George S. Mickelson Trail

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One of the many tunnels along the trail.

The George S. Mickelson Trail is a rail trail in the Black Hills region of South Dakota.

The main trail route extends 108.8 miles (175.1 km), from Edgemont to Deadwood, with approximately nine miles of additional branch trails, including a three mile (5 km) paved link from Custer to the Custer State Park completed in 2007. Intermediate points along the route include the towns of Custer and Hill City, and a short branch provides access to the city of Lead.

Nearly all of the trail follows the route of an abandoned railroad branch line constructed by the Chicago, Burlington and Quincy Railroad in 1890-91 and last operated by the Burlington Northern Railroad in 1983. The trail's route is mountainous, forested, and scenic, traversing the heart of the Black Hills and largely within the boundaries of the Black Hills National Forest, although there are parts of the trail that pass through privately owned land, where trail use is restricted to the trail only.[1] The trail alignment includes four tunnels and more than 100 converted railroad bridges. There are fifteen established trailheads spaced along the route, all of which include vehicle parking, self-sale trail pass stations, vault toilets, and tables. The trail surface is packed crushed limestone and gravel.[2]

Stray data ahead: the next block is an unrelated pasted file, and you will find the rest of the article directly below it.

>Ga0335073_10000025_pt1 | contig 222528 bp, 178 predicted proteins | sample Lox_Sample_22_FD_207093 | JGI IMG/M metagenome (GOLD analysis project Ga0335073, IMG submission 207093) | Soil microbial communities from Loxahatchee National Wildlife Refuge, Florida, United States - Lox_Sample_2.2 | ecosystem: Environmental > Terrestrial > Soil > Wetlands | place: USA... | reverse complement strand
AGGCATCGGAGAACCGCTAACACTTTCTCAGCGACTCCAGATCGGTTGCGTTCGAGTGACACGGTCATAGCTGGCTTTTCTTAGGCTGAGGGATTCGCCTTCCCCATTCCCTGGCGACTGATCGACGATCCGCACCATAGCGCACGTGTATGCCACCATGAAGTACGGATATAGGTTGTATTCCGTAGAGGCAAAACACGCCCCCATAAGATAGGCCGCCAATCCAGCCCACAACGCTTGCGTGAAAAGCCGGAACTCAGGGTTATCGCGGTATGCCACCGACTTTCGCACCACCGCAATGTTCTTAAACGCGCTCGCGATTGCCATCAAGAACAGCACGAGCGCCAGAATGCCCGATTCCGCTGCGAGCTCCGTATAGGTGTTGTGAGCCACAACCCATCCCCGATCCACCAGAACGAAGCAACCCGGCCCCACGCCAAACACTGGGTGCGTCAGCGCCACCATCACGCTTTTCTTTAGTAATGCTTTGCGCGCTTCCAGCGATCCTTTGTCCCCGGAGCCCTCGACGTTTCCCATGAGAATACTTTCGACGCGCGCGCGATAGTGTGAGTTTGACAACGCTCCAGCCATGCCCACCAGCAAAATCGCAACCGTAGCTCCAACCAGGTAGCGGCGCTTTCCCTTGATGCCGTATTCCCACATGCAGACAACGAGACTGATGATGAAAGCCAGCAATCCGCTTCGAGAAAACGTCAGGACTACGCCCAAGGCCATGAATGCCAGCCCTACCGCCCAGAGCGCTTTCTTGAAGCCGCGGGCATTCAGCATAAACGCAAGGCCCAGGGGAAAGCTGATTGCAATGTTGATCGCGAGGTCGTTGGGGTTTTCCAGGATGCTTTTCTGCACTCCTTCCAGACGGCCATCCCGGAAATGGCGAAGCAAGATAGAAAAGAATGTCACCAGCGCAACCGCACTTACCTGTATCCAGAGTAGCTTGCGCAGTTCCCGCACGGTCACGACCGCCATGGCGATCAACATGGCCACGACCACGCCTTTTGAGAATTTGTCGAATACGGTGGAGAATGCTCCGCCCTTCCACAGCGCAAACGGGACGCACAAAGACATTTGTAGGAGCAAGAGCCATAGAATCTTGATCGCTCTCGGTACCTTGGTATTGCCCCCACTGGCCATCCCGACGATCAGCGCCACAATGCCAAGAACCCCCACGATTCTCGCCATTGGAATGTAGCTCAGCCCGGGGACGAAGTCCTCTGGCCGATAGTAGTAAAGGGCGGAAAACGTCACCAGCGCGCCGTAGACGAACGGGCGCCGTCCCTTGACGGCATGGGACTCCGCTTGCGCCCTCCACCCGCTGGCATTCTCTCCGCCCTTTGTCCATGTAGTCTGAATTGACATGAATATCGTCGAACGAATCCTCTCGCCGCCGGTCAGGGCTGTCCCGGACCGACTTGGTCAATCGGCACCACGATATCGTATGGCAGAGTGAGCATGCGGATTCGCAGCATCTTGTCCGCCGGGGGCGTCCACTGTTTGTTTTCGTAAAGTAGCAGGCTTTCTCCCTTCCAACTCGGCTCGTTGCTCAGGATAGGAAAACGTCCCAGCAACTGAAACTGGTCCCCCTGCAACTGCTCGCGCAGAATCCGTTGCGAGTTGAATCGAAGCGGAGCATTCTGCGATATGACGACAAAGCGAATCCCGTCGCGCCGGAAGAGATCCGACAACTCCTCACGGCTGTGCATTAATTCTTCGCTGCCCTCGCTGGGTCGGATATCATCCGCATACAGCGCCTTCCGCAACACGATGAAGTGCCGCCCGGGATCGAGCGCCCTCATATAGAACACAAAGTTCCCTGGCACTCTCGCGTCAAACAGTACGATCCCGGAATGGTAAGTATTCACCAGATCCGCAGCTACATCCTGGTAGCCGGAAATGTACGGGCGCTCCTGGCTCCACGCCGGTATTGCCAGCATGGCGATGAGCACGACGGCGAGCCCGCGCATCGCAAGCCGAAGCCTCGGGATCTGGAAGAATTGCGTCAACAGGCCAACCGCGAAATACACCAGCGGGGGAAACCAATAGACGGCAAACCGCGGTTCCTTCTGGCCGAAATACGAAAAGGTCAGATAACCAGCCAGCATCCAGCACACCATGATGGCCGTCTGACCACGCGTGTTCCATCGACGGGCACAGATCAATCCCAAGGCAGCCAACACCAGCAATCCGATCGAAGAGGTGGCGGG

The trail is maintained by the South Dakota Game, Fish and Parks Commission. The first segment of the trail was opened in 1991, and the entire route was completed in 1998, and is the first rails to trails project in South Dakota. The trail is named after George S. Mickelson, the South Dakota governor who helped spearhead the project.

Trailheads
Location Milepost # Coordinates
Edgemont Lua error in Module:Coordinates at line 668: callParserFunction: function "#coordinates" was not found.
Deadwood 108.8  Lua error in Module:Coordinates at line 668: callParserFunction: function "#coordinates" was not found.

See also

References

  1. "Biking in South Dakota". South Dakota Office of Tourism. Retrieved 2008-12-21.<templatestyles src="Module:Citation/CS1/styles.css"></templatestyles>
  2. "Game Fish and Parks site". State of South Dakota.<templatestyles src="Module:Citation/CS1/styles.css"></templatestyles>

External links